Academic journal article Trames

The Allocation of Control Rights in Financing Private Companies: Views of Estonian Private Equity and Venture Capitalists

Academic journal article Trames

The Allocation of Control Rights in Financing Private Companies: Views of Estonian Private Equity and Venture Capitalists

Article excerpt

1. Introduction

One common feature of high-growth companies is heavy reliance on external sources of financing. In the current article, we analyze the financing of private companies by private equity and venture capital. Young companies in emerging industries are characterized by a high level of economic and technological uncertainty, the absence of credit history and collaterals and high level of information asymmetry, which prevents them of using more traditional sources of financing. Venture capital and private equity play a very important role in financing of these companies for that reason. As there is no easy way to exit the investment, venture capitalists must ensure that their interests are well protected and that the company is managed in the best possible way. Therefore the allocation of control rights is almost as important as the allocation of cash flow rights in venture capital projects.

Control issues are especially important in countries with a low level of investor protection or in countries, where the principles of the good corporate governance are not yet fully developed. According to the empirical studies, the interests of minority shareholders are relatively well protected in Estonia (see Pistor et al. 2000). However, the enforcement of laws and regulations (effectiveness) in transition countries usually lag behind the quality of law (extensiveness) (Pajuste 2002). Previous research has suggested that control issues are far more important in Estonia than in United States (Sander 2003).

The aim of the current article is to investigate the allocation of control rights in private equity and venture capital projects in Estonia. Some organizational changes due to the venture capitalist entrance to portfolio company are also indicated. A case study method is used and interviews are conducted to collect information about the current practice of venture capital investments in Estonia. There are several similar studies conducted in developed countries (see e.g. Lehtonen 2000, Virtanen 1996). The situation in developing and transition countries has been less examined.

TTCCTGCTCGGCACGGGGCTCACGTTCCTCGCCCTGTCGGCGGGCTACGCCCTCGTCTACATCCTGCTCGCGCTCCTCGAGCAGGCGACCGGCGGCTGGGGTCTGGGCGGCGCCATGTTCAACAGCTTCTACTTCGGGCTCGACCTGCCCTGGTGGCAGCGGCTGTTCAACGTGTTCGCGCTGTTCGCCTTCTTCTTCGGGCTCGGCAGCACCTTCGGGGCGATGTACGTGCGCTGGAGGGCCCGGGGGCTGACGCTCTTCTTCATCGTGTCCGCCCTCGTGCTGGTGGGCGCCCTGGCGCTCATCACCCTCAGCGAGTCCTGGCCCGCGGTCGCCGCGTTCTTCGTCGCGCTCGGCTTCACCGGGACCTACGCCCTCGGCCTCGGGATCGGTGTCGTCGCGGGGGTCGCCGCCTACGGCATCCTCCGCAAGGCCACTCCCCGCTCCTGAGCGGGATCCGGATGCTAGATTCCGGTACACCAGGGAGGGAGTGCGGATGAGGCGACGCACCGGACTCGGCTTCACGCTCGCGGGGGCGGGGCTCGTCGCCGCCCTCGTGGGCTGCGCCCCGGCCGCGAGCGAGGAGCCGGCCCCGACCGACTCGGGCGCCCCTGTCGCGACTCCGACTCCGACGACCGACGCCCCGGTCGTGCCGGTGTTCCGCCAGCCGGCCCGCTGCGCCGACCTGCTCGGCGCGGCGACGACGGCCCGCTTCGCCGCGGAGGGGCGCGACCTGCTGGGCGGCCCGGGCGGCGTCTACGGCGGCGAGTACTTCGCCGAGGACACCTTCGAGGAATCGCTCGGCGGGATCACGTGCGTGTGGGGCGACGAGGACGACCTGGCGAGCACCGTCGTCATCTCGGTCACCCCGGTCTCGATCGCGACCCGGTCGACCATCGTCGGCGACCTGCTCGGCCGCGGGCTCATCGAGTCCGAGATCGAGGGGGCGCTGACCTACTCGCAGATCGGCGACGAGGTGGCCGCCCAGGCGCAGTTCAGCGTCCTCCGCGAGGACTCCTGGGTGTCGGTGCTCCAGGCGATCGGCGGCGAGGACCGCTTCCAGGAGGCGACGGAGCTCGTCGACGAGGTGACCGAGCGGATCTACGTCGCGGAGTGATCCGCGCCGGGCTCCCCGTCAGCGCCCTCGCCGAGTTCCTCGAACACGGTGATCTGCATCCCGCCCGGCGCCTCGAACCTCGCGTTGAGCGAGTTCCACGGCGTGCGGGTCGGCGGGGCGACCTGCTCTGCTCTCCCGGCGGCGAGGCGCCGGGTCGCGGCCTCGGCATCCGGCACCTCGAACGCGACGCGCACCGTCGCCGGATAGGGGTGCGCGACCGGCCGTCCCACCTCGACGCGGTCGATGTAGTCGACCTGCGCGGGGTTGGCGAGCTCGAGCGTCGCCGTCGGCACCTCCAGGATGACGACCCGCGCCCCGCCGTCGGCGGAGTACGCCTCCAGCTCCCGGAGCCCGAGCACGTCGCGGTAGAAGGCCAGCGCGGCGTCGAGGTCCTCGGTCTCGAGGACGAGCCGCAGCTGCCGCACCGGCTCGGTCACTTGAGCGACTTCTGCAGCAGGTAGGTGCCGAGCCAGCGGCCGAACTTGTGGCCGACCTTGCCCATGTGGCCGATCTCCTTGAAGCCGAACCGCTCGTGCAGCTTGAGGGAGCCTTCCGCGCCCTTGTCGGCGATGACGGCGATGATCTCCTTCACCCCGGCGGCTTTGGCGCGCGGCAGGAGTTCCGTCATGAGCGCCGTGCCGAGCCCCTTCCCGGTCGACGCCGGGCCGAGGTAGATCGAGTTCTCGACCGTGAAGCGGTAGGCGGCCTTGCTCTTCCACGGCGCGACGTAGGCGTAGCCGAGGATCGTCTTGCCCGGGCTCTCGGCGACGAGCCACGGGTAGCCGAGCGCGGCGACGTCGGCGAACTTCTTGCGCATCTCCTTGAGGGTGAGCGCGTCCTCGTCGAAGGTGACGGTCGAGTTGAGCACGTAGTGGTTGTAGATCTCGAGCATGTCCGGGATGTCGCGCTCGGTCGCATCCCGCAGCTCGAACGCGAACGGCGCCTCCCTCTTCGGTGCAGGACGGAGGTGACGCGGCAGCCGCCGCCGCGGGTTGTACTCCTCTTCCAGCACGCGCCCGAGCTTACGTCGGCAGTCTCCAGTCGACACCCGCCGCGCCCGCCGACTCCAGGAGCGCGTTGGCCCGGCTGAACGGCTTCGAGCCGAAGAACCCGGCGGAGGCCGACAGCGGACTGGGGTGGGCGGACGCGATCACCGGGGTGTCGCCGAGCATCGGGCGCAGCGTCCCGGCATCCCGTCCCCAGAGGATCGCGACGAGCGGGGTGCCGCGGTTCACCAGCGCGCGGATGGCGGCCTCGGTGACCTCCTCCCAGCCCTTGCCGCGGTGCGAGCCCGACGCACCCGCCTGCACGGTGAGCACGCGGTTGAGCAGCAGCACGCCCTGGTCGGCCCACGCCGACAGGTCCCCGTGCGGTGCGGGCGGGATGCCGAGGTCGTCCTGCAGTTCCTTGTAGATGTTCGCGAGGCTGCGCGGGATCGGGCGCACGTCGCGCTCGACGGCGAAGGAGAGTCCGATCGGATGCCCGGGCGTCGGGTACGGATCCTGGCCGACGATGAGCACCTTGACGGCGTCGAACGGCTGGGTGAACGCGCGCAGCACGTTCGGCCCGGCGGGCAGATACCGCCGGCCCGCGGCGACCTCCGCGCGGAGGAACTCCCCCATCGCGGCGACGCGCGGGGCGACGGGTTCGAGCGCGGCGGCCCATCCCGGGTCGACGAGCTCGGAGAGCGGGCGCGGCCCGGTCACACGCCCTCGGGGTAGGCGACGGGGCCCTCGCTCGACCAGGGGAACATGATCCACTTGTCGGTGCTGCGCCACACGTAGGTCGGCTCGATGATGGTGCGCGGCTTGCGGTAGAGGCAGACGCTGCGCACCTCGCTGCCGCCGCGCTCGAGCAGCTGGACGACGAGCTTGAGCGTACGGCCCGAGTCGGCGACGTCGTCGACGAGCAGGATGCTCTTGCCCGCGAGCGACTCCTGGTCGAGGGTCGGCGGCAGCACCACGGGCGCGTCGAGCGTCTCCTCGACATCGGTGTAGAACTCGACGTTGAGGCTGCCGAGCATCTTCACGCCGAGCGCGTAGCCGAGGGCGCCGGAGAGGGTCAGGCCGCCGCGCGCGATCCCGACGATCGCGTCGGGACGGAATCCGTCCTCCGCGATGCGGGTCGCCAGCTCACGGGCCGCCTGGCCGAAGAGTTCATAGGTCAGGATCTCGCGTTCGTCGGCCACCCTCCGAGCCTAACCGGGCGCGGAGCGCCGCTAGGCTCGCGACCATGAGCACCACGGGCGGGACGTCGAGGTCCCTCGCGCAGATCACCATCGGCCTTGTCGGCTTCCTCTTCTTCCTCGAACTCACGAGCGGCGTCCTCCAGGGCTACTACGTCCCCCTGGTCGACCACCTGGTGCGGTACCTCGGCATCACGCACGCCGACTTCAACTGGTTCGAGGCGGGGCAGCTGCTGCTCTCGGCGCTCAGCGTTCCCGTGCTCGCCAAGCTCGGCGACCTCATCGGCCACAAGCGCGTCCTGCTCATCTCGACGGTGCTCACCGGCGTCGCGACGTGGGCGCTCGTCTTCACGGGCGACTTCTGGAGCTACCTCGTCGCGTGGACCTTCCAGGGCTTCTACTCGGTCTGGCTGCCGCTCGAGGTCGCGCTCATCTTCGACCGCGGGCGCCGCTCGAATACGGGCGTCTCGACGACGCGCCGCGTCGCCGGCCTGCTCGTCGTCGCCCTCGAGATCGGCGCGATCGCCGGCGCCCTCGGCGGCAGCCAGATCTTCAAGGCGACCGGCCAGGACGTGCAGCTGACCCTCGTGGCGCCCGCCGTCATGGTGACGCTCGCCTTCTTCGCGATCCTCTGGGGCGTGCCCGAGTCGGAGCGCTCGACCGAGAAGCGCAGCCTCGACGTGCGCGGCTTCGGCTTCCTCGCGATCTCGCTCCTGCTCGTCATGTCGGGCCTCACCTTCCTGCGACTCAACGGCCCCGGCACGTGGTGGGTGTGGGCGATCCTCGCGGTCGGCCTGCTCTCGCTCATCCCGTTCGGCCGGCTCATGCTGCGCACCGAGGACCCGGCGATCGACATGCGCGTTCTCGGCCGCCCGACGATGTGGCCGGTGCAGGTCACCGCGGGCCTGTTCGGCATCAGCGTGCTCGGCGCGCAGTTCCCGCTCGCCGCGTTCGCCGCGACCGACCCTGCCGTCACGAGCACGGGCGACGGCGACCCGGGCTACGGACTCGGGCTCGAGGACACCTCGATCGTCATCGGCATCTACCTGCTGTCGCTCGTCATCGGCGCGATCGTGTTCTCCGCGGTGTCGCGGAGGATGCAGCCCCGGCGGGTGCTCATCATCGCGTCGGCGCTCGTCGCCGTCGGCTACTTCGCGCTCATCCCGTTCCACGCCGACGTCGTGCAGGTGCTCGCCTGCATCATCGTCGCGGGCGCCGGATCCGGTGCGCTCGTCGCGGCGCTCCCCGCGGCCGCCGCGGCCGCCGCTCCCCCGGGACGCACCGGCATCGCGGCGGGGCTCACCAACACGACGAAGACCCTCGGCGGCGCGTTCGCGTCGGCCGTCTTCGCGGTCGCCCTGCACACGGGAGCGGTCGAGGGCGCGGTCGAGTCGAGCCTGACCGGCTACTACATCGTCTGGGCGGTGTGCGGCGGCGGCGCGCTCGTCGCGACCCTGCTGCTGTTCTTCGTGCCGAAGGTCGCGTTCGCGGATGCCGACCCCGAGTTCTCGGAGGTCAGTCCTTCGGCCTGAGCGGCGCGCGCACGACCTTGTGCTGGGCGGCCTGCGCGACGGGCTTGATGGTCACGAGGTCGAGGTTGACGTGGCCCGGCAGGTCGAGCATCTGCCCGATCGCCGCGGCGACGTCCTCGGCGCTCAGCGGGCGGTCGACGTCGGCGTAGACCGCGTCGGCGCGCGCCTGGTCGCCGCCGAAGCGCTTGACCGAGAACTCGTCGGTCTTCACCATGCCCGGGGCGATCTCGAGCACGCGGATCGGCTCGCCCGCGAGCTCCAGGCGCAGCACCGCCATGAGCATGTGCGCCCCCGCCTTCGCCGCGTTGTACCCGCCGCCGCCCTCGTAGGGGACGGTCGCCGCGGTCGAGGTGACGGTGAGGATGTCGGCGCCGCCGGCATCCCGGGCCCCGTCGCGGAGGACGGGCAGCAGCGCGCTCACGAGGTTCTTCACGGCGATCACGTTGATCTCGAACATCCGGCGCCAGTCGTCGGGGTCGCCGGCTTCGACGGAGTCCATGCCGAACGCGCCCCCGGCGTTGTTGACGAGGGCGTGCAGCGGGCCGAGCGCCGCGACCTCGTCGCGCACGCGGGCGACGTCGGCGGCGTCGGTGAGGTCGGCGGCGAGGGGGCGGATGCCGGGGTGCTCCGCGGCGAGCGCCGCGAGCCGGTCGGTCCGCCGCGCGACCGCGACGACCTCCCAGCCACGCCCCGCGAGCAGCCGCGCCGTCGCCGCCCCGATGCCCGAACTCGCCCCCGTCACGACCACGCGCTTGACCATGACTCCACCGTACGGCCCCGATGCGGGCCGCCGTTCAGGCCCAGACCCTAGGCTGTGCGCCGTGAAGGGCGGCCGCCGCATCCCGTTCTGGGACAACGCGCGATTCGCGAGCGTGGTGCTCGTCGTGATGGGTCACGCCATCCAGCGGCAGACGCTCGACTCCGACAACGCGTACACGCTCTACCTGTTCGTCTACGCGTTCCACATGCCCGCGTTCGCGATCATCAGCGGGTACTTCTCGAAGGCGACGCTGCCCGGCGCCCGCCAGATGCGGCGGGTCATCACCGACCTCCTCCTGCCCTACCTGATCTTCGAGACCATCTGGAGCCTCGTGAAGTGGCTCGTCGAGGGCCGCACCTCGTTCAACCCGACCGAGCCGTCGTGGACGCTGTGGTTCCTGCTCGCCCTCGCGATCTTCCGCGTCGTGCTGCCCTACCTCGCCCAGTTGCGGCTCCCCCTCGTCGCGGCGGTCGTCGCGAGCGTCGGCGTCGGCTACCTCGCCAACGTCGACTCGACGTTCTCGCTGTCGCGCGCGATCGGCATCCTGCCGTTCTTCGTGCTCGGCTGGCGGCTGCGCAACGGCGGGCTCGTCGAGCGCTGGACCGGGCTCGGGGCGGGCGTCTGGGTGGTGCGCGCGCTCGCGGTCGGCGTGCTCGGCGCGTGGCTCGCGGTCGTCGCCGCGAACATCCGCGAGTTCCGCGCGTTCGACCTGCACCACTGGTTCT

The paper is structured as follows. The first section gives the theoretical background. The second section describes the research methodology and gives some background information about sample companies. Next section presents the results of interviews with the representatives of sample companies. The last section includes the synthesis of theory and practice, as well as managerial implications.

2. Theoretical background

Control rights have been defined by Tirole (2001) as "the right for a player (or a group of players) to affect the course of action once the firm has gotten started" (p13). The formal distribution of control rights is determined by the nature of the claims (debt, equity, or hybrid instrument), business laws (Commercial Code, Law of Obligations Act, Bankruptcy Code, etc.), companies' bylaws, and covenants associated with the financial contracts and term sheets. However, as noted by Tirole (2001) players without formal control rights may actually enjoy substantial control over their organizations (for example large minority shareholder often decides for the majority group of smaller ones, companies with diverse ownership are controlled by managers even if the formal control belongs to the shareholders, etc.).

The choice of financing instrument is the first aspect affecting the allocation of control. Aghion and Bolton (1992) developed a theoretical model according to which the choice of financial instrument should depend on which governance structure (entrepreneur control, contingent control, and investor control) is the most effective. They suggested that control rights should belong to the entrepreneurs, if such a governance structure is feasible. In this case the company should be financed by using non-voting equity (preferred shares) (Ibid). In some countries (e.g. …

Search by... Author
Show... All Results Primary Sources Peer-reviewed


An unknown error has occurred. Please click the button below to reload the page. If the problem persists, please try again in a little while.